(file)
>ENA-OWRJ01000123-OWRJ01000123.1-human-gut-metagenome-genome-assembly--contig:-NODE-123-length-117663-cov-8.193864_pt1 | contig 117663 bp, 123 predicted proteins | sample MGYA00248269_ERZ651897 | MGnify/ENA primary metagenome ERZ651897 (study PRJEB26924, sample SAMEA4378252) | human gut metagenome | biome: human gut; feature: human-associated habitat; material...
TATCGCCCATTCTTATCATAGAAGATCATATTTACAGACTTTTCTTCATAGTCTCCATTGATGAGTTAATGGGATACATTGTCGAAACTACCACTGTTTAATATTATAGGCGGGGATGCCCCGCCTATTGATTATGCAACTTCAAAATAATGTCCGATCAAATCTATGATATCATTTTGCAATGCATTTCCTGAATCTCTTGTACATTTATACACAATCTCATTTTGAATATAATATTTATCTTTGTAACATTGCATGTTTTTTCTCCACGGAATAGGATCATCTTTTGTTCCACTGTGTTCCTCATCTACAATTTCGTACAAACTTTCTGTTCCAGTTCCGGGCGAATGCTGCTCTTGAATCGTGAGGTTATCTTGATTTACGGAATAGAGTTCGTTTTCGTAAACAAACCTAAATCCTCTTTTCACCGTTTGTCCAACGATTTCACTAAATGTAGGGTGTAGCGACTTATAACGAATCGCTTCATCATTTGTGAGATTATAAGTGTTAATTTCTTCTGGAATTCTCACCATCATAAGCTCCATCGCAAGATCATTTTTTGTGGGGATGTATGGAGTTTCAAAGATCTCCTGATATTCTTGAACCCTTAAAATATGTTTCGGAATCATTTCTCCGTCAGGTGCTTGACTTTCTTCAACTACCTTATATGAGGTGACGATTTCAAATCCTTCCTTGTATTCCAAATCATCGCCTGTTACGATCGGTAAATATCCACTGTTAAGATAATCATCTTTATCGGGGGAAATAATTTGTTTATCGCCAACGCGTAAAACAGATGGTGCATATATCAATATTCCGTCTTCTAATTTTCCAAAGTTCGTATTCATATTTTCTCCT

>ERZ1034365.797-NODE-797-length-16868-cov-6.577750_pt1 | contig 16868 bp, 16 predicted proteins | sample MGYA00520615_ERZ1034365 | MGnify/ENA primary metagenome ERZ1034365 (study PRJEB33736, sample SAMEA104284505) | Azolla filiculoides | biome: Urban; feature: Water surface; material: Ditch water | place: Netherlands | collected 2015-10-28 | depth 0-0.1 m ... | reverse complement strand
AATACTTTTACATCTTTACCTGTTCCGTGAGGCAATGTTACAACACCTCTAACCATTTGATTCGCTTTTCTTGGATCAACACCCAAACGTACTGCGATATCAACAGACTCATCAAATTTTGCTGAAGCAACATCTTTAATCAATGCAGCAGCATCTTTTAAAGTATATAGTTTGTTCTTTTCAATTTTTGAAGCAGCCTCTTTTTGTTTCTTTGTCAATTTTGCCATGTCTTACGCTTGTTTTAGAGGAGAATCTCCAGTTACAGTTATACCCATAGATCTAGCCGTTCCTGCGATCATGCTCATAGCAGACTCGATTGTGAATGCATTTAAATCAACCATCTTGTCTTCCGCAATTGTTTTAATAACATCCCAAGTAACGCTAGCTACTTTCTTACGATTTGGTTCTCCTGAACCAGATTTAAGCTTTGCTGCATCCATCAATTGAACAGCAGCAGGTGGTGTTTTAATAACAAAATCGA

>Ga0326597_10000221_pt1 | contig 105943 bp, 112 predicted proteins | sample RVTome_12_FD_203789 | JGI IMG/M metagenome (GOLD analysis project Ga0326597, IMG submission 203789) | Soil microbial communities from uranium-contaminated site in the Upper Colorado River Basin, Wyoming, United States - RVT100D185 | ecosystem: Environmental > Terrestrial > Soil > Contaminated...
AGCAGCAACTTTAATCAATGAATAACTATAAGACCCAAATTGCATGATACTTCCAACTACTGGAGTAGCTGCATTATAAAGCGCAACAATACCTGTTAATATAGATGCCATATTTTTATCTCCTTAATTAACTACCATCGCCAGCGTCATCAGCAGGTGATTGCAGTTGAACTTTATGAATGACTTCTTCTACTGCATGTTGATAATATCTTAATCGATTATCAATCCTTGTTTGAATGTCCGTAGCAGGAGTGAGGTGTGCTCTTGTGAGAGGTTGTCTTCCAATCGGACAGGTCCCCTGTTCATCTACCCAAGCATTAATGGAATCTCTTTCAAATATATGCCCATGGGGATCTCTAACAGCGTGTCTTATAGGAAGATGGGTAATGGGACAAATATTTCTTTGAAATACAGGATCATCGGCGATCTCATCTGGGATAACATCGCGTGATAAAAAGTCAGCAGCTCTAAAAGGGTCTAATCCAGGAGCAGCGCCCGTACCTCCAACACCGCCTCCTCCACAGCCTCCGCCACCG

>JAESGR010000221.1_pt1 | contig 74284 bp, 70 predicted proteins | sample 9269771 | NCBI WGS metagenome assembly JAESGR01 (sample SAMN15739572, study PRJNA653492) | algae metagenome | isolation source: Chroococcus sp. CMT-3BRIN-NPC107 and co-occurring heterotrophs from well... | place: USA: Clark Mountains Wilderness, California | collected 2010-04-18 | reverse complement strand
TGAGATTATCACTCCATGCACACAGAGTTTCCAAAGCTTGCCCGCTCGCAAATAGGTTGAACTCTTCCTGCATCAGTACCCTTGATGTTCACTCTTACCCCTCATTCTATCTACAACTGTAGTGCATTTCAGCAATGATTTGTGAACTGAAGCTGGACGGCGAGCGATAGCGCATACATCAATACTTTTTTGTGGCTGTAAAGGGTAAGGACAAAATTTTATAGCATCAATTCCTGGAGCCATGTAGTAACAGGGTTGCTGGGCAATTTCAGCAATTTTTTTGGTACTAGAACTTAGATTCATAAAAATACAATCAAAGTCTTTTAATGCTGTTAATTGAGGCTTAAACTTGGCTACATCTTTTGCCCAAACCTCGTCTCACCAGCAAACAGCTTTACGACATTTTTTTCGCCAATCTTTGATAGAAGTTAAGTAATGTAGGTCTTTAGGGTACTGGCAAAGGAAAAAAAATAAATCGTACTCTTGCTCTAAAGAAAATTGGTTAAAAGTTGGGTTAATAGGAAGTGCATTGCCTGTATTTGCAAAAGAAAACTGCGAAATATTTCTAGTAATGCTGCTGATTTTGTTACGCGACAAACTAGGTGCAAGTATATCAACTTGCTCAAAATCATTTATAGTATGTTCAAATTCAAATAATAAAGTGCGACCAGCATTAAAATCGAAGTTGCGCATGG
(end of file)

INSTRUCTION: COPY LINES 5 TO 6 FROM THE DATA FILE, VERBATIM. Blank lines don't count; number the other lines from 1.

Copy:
>Ga0326597_10000221_pt1 | contig 105943 bp, 112 predicted proteins | sample RVTome_12_FD_203789 | JGI IMG/M metagenome (GOLD analysis project Ga0326597, IMG submission 203789) | Soil microbial communities from uranium-contaminated site in the Upper Colorado River Basin, Wyoming, United States - RVT100D185 | ecosystem: Environmental > Terrestrial > Soil > Contaminated...
AGCAGCAACTTTAATCAATGAATAACTATAAGACCCAAATTGCATGATACTTCCAACTACTGGAGTAGCTGCATTATAAAGCGCAACAATACCTGTTAATATAGATGCCATATTTTTATCTCCTTAATTAACTACCATCGCCAGCGTCATCAGCAGGTGATTGCAGTTGAACTTTATGAATGACTTCTTCTACTGCATGTTGATAATATCTTAATCGATTATCAATCCTTGTTTGAATGTCCGTAGCAGGAGTGAGGTGTGCTCTTGTGAGAGGTTGTCTTCCAATCGGACAGGTCCCCTGTTCATCTACCCAAGCATTAATGGAATCTCTTTCAAATATATGCCCATGGGGATCTCTAACAGCGTGTCTTATAGGAAGATGGGTAATGGGACAAATATTTCTTTGAAATACAGGATCATCGGCGATCTCATCTGGGATAACATCGCGTGATAAAAAGTCAGCAGCTCTAAAAGGGTCTAATCCAGGAGCAGCGCCCGTACCTCCAACACCGCCTCCTCCACAGCCTCCGCCACCG